Zara: Fashion at its Fastest

Zara: “How can we make clothes that people actually want to wear”

Picture1

Company Information

Zara is one of the largest fashion companies in the world. It is the crown jewel of Inditex, one of the world’s largest fashion distribution groups. Zara has over 2000 stores across 88 countries, and their mission statement is “striving to meet the needs of…customers at the same time as helping to inform their ideas, trends and tastes. The idea is to share responsible passion for fashion across a broad spectrum of people, cultures and ages.”

 

Business Model

 

Fast Fashion

Zara has a very unique, and at the time of its introduction, relatively revolutionary business model. They coined the term in the industry of “fast fashion”. In fashion there are notoriously long lead times and predetermined production schedules, which cause most designers to plan their collections as far as a year in advance. Zara seeks to have high quality designs at affordable prices, all while refreshing the designs in its stores at least two times a week. This creates a sense of buzz and freshness for customers every single time they walk into a store creating a stark point of differentiation for Zara versus its traditional retail competitors.

 

Product scarcity to drive sales

By restocking their stores twice a week Zara is are able to hold very little in inventory at each location. This element of their business plan allows them to influence their shoppers purchasing behavior through scarcity principles. Customers are more likely to buy things in the spur of the moment, because unlike with traditional retailers, if they wait the design they like could be out of stock a week later. It also drives further engagement with the company as Zara shoppers visit stores on average 17 times a year versus just 3.5 times for their competition.

 

Low Ad Spend

This in turn allows them to spend significantly less on advertising. Instead the company funnels what would have been ad spend into high traffic, high visibility, upscale store locations. While the products they offer are reasonably priced, by investing heavily in their stores they create an image of high fashion and quality.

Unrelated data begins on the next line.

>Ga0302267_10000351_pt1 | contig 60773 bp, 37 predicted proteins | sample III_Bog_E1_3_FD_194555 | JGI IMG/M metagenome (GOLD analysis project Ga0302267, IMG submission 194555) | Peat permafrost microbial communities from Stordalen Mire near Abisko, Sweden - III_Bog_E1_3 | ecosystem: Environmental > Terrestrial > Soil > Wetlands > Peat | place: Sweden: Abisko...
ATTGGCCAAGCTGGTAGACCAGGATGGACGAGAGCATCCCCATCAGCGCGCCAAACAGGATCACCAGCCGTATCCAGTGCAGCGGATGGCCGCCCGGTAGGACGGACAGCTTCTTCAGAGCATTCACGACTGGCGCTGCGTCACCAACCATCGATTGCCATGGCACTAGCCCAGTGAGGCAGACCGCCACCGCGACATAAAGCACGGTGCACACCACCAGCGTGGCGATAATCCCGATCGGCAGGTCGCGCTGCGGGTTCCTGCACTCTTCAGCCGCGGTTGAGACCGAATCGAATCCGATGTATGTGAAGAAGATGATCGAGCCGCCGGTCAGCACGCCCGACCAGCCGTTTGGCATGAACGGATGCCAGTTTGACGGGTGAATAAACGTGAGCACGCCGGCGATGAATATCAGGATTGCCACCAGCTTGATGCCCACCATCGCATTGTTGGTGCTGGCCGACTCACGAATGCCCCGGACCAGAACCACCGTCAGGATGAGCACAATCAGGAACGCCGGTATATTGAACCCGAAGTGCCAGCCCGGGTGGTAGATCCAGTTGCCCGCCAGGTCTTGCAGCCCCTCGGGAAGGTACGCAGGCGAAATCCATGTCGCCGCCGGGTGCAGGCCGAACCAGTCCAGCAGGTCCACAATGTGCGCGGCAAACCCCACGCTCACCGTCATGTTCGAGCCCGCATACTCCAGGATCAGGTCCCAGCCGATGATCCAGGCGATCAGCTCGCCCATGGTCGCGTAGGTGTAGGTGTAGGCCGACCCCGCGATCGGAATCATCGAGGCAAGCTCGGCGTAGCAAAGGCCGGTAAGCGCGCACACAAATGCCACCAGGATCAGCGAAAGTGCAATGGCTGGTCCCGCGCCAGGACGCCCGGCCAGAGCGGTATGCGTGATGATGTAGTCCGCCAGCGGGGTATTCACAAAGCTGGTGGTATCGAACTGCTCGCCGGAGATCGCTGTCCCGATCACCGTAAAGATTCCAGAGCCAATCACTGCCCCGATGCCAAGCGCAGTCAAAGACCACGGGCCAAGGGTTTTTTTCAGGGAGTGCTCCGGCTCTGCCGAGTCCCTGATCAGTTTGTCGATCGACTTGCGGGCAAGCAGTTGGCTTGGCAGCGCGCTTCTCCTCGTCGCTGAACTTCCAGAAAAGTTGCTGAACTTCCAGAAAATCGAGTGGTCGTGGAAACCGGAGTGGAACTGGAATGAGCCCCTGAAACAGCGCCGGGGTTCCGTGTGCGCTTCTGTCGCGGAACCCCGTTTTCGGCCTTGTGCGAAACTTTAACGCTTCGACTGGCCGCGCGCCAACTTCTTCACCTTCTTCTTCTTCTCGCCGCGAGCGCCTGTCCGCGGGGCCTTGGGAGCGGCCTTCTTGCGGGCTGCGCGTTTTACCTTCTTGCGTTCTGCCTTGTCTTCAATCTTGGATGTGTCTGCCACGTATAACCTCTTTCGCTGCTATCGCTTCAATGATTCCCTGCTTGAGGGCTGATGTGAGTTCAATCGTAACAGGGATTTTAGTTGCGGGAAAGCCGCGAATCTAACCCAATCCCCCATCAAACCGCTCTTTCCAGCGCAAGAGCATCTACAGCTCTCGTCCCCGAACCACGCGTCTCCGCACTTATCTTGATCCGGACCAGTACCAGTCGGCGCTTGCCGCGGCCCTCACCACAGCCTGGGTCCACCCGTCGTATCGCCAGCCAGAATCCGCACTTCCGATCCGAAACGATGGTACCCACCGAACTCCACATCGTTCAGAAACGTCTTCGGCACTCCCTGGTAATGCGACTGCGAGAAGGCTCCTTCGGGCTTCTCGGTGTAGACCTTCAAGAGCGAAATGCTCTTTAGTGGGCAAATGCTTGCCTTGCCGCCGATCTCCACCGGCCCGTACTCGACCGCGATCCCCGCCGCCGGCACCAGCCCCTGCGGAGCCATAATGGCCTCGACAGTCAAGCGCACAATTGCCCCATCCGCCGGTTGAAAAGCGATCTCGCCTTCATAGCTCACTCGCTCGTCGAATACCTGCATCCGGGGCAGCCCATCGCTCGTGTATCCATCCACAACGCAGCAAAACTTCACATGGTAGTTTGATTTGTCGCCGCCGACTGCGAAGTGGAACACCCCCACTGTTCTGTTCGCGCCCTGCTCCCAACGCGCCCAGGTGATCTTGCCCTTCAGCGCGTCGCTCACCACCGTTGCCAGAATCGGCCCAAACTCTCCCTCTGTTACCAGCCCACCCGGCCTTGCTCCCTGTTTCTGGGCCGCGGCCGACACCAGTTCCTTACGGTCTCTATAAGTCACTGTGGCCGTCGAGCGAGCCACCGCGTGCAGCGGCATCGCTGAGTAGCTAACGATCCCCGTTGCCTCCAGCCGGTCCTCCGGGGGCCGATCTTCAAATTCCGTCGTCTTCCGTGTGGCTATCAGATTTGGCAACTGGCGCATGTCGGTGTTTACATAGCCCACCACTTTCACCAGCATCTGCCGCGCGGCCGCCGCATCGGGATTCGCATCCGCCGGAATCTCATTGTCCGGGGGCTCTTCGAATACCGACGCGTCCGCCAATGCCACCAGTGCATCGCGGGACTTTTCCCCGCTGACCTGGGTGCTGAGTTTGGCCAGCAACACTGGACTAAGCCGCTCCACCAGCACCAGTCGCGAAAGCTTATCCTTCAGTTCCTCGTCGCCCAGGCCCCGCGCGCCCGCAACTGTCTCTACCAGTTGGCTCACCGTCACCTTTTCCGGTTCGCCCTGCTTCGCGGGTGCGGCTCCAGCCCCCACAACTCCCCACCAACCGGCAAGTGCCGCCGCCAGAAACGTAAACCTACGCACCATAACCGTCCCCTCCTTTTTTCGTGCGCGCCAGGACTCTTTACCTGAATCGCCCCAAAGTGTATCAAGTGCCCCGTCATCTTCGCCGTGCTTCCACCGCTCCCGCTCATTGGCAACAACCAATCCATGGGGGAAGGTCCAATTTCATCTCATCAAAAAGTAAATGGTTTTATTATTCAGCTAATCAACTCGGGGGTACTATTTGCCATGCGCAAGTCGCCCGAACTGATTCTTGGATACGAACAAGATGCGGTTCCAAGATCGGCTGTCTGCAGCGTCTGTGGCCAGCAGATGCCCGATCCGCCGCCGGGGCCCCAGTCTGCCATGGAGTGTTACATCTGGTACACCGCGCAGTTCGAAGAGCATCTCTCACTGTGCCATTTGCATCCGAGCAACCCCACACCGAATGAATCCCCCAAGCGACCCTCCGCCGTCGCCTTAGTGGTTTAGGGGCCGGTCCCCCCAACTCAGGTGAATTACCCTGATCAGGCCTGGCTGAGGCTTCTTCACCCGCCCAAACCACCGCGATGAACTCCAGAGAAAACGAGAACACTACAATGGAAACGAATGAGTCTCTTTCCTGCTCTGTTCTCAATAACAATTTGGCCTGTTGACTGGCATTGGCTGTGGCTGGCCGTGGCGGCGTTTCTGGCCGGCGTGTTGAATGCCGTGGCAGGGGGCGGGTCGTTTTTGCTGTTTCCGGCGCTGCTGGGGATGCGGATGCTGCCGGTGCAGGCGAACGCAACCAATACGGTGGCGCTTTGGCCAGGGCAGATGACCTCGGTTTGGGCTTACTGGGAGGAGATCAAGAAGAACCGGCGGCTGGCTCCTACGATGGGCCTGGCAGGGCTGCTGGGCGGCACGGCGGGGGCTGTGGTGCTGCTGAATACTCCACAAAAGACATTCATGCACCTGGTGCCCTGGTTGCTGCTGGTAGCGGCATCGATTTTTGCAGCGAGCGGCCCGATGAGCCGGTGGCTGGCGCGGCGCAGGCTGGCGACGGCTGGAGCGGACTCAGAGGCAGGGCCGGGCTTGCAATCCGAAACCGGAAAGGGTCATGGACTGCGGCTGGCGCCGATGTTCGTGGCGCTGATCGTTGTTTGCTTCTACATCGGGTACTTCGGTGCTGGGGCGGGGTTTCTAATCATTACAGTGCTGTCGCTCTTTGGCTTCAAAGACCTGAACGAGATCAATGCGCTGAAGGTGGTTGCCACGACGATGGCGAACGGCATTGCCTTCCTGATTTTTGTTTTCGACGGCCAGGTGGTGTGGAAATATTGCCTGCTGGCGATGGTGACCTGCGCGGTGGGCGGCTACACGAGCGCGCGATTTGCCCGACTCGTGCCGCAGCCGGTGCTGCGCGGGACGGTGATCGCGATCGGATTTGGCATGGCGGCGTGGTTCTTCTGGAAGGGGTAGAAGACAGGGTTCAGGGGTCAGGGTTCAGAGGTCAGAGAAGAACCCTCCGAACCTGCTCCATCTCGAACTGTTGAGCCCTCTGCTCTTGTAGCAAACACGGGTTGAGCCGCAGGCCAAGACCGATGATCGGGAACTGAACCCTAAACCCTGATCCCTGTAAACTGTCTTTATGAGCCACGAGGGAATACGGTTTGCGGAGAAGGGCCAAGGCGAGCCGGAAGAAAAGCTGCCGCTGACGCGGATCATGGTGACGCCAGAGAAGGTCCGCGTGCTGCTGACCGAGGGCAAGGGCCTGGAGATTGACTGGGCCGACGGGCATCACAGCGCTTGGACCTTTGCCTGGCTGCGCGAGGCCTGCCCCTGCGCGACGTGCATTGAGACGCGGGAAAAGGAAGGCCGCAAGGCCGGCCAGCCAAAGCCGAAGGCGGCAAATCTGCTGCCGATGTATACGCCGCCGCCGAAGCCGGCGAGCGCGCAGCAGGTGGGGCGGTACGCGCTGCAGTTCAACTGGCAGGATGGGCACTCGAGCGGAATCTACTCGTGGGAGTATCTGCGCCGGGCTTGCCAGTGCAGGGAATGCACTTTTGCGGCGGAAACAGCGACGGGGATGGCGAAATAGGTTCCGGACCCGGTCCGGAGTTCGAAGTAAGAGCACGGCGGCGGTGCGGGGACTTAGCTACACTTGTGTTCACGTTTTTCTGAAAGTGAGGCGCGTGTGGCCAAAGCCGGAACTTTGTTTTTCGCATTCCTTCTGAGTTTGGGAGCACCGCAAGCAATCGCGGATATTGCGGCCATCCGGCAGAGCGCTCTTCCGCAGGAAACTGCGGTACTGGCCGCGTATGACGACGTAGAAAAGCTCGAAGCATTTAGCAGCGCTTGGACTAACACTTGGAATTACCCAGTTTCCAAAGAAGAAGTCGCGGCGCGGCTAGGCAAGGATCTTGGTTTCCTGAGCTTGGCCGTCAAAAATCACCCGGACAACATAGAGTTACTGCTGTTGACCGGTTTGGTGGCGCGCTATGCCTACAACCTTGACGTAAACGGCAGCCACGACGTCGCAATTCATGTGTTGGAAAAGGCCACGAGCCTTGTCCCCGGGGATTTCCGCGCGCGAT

Screen Shot 2015-12-08 at 6.23.57 PM

Operating Model

 

I think that Zara is a great example of a company whose business and operating models are extremely well aligned. Zara’s innovative operating model is the engine that has driven the company to be such an international success. When Amancio Ortega, the founder of Inditex, first created Zara he saw that there were inherit misalignments between most retailers operating and business models. He noticed that the designs his factories were producing never seemed to match what people on the street actually wanted to wear. He came to realize that the objective of a fashion company, should be to make clothes that people want to wear. Its tough to predict fashion trends way in advance so why continue to guess when you can iterate and get it right? In order to make this vision possible he pioneered several operating processes that Zara still uses to this day.

 

Eschewing the traditional model of seasonal collections and large batch sizes requiring a large reliance on external suppliers, Zara is vertically integrated and produces its most time-sensitive fashion items in-house using very small batch sizes. These items are then shipped to Zara’s central distribution centers in Spain which (for the case of Europe) are very close to their actual stores. Clothes would traditionally stay at the distribution center for only a matter of hours and none longer than three days. By vertically integrating in key elements of the supply chain Zara is able to stay lean and JIT, carefully aligning its production to actual demand in its retail stores. While transportation and logistic costs increase, by controlling multiple elements of the supply chain and virtually eliminating warehousing and storage costs Zara is able to create a sustainable advantage over its peers. Perhaps more critically it also allows designers to push products from the initial design phase to on store shelves in just four weeks.

 

With this drastic reduction in cycle time Zara’s design team continuously tracks consumer preferences, latest trends, and actual store sales to inform its design process. This involves establishing open communication channels between retail store employees and the design team to ensure that Zara remains consistently on the forefront of latest fashions. So through this operating process they meet the founders original goal, and while limited, the products they stock on the shelves, are clothes that people actually want to wear.